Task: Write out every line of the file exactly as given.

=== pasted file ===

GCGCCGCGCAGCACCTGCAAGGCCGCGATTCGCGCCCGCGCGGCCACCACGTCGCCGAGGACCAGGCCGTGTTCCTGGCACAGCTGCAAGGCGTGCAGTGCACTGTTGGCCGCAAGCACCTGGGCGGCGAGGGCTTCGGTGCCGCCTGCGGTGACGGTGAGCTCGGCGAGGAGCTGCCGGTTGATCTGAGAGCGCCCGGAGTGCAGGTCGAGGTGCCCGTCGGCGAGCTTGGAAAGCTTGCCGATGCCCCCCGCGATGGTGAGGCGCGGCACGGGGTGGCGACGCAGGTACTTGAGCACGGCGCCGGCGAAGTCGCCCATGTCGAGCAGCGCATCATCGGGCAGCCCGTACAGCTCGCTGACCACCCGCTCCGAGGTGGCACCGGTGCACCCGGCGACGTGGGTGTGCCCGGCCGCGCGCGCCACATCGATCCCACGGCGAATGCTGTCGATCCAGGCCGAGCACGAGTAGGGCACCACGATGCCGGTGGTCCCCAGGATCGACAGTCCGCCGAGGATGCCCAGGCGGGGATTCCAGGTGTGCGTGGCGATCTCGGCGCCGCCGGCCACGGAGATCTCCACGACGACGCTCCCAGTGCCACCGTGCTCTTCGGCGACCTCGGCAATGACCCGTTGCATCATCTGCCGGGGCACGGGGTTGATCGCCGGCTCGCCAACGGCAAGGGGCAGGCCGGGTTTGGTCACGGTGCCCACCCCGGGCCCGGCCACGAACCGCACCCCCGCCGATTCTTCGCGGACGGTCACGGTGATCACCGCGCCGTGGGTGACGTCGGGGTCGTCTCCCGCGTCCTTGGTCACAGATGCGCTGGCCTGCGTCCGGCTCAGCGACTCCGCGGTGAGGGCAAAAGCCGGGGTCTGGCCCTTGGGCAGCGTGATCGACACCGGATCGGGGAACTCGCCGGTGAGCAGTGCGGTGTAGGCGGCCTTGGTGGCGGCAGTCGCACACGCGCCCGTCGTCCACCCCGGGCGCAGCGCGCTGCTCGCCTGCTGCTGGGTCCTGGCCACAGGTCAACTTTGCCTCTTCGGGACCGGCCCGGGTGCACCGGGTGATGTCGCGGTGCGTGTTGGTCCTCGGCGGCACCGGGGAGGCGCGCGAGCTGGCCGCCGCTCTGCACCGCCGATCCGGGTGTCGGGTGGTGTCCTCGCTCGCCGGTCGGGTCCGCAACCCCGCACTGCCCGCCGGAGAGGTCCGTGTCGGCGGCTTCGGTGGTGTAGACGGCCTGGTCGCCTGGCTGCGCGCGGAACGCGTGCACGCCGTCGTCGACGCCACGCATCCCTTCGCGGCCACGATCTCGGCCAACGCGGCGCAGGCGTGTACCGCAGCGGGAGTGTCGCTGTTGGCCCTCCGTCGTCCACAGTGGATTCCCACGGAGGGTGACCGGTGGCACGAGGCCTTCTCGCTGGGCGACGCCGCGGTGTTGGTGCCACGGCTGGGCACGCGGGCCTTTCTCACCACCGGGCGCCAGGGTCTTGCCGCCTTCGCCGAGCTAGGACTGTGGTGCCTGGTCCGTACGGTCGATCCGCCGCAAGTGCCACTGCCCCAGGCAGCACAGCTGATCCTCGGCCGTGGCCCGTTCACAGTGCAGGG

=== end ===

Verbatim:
GCGCCGCGCAGCACCTGCAAGGCCGCGATTCGCGCCCGCGCGGCCACCACGTCGCCGAGGACCAGGCCGTGTTCCTGGCACAGCTGCAAGGCGTGCAGTGCACTGTTGGCCGCAAGCACCTGGGCGGCGAGGGCTTCGGTGCCGCCTGCGGTGACGGTGAGCTCGGCGAGGAGCTGCCGGTTGATCTGAGAGCGCCCGGAGTGCAGGTCGAGGTGCCCGTCGGCGAGCTTGGAAAGCTTGCCGATGCCCCCCGCGATGGTGAGGCGCGGCACGGGGTGGCGACGCAGGTACTTGAGCACGGCGCCGGCGAAGTCGCCCATGTCGAGCAGCGCATCATCGGGCAGCCCGTACAGCTCGCTGACCACCCGCTCCGAGGTGGCACCGGTGCACCCGGCGACGTGGGTGTGCCCGGCCGCGCGCGCCACATCGATCCCACGGCGAATGCTGTCGATCCAGGCCGAGCACGAGTAGGGCACCACGATGCCGGTGGTCCCCAGGATCGACAGTCCGCCGAGGATGCCCAGGCGGGGATTCCAGGTGTGCGTGGCGATCTCGGCGCCGCCGGCCACGGAGATCTCCACGACGACGCTCCCAGTGCCACCGTGCTCTTCGGCGACCTCGGCAATGACCCGTTGCATCATCTGCCGGGGCACGGGGTTGATCGCCGGCTCGCCAACGGCAAGGGGCAGGCCGGGTTTGGTCACGGTGCCCACCCCGGGCCCGGCCACGAACCGCACCCCCGCCGATTCTTCGCGGACGGTCACGGTGATCACCGCGCCGTGGGTGACGTCGGGGTCGTCTCCCGCGTCCTTGGTCACAGATGCGCTGGCCTGCGTCCGGCTCAGCGACTCCGCGGTGAGGGCAAAAGCCGGGGTCTGGCCCTTGGGCAGCGTGATCGACACCGGATCGGGGAACTCGCCGGTGAGCAGTGCGGTGTAGGCGGCCTTGGTGGCGGCAGTCGCACACGCGCCCGTCGTCCACCCCGGGCGCAGCGCGCTGCTCGCCTGCTGCTGGGTCCTGGCCACAGGTCAACTTTGCCTCTTCGGGACCGGCCCGGGTGCACCGGGTGATGTCGCGGTGCGTGTTGGTCCTCGGCGGCACCGGGGAGGCGCGCGAGCTGGCCGCCGCTCTGCACCGCCGATCCGGGTGTCGGGTGGTGTCCTCGCTCGCCGGTCGGGTCCGCAACCCCGCACTGCCCGCCGGAGAGGTCCGTGTCGGCGGCTTCGGTGGTGTAGACGGCCTGGTCGCCTGGCTGCGCGCGGAACGCGTGCACGCCGTCGTCGACGCCACGCATCCCTTCGCGGCCACGATCTCGGCCAACGCGGCGCAGGCGTGTACCGCAGCGGGAGTGTCGCTGTTGGCCCTCCGTCGTCCACAGTGGATTCCCACGGAGGGTGACCGGTGGCACGAGGCCTTCTCGCTGGGCGACGCCGCGGTGTTGGTGCCACGGCTGGGCACGCGGGCCTTTCTCACCACCGGGCGCCAGGGTCTTGCCGCCTTCGCCGAGCTAGGACTGTGGTGCCTGGTCCGTACGGTCGATCCGCCGCAAGTGCCACTGCCCCAGGCAGCACAGCTGATCCTCGGCCGTGGCCCGTTCACAGTGCAGGG